The day I saw the show at McCarter, Gatz was clearly a transformative experience for many members of the audience. Fans of the source material (and they are legion) are particularly drawn to it, though the frame could equally make some them irate.
For me, the show works its magic intermittently. Some scenes are breathtaking—none more so than Nick and Jordan quietly immersed in tense conversation as the stage is gradually engulfed in darkness. Shepherd’s performance of the final section (essentially, Nick’s leave-taking monologue) feels so deeply rooted in the actor’s DNA that you truly believe he’s discovering every insight for the first time. Remember: he’s been doing this for more than a decade—and according to ERS’s website, he has the entire novel memorized. Jim Fletcher, another veteran of the show, is transfixing as the elliptical title character. (The rest of the ensemble do what they can, but the show’s structure doesn’t allow them much nuance.)
Yet in the end, I don’t see that Gatz has much to say about The Great Gatsby beyond illuminating the discordant juxtaposition of its world and Fitzgerald’s. Thinking about it a day later, I’m still wondering what the show’s ultimate point might be.
I admit that I have similarly conflicted feelings about the novel. The beauty of Fitzgerald’s language and imagery, and some of its profound ideas, continue to awe me decades after I first encountered it. At the same time, I think the characters are toxic, and Fitzgerald’s own love of luxury is tough to take. (Only a fool would attempt to summarize the novel in a sentence or two, but what the hell: The Great Gatsby is about the uniquely American way in which identity can be constructed. Self-invention and success can be swift and exhilarating, but beware: the center won’t hold for long.)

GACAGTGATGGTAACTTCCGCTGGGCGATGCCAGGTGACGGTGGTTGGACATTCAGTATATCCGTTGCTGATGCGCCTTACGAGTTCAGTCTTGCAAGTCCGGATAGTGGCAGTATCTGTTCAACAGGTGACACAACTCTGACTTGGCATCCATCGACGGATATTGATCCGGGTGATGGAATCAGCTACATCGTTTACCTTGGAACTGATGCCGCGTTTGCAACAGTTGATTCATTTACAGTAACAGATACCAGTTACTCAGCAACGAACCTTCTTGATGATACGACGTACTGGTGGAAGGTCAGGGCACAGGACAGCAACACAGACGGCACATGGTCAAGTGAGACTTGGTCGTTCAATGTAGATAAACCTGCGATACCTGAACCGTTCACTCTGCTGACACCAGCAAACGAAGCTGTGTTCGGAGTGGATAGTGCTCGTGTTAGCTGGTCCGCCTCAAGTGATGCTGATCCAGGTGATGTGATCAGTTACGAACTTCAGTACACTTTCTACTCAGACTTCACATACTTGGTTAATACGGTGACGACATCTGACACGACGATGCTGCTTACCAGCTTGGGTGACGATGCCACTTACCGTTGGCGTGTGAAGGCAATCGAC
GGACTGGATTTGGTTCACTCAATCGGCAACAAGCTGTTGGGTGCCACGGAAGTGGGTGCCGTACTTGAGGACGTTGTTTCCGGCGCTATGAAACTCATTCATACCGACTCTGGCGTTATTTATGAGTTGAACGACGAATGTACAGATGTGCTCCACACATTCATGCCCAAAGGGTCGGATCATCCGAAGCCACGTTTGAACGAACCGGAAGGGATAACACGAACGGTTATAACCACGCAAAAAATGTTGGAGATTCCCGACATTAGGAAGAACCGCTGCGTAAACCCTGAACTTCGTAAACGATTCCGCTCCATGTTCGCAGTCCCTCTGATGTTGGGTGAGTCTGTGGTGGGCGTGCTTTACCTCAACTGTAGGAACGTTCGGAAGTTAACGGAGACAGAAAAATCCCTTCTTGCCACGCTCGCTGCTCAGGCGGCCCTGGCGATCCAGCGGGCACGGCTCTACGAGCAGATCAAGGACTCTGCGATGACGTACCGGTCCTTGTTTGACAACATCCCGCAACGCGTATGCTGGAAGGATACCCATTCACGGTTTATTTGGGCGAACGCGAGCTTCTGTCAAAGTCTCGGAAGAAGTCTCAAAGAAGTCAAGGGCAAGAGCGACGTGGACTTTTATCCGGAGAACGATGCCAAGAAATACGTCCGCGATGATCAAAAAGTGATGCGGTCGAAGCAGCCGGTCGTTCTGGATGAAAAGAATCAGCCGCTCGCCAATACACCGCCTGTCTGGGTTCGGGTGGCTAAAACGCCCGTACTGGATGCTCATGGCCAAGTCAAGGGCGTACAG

Gatzis clearly focused on its surrounding office life frame, but here its finger-wagging is also punctuated with an element of tone-deafness. Fitzgerald’s novel, too, has a tonal problem. He clearly means to critique the excesses and lack of self-awareness among those who have too much of everything (beauty, money, success), but we can’t help feeling he’s as besotted with them as they are with each other and themselves. So, it’s appropriate that, as academics might put it, Gatz interrogates Fitzgerald’s own unexamined privilege.
But the irony in Gatz (and as we know, postmodernism dines out on irony) is that ERS clearly has its own problem with self-awareness. What exactly is this office meant to be? Is there actual work to do? Is it really a place where people can show up and randomly read for seven hours?
The creators of Gatz obviously want to show their solidarity with the rank and file. Clearly, they pity the working stiffs consigned to the horrors of this situation, and they are implicitly critical of the corporate culture that holds them hostage. But judging from what’s on the stage, nobody involved has the slightest idea what working in an office actually involves.
I suppose we shouldn’t be surprised. This is a theater company that chose to name itself after a blue-collar occupation. My hat is off to the talented, creatively daring, obviously hardworking ensemble. But I’m willing to bet that no one involved in Gatz has ever actually repaired an elevator.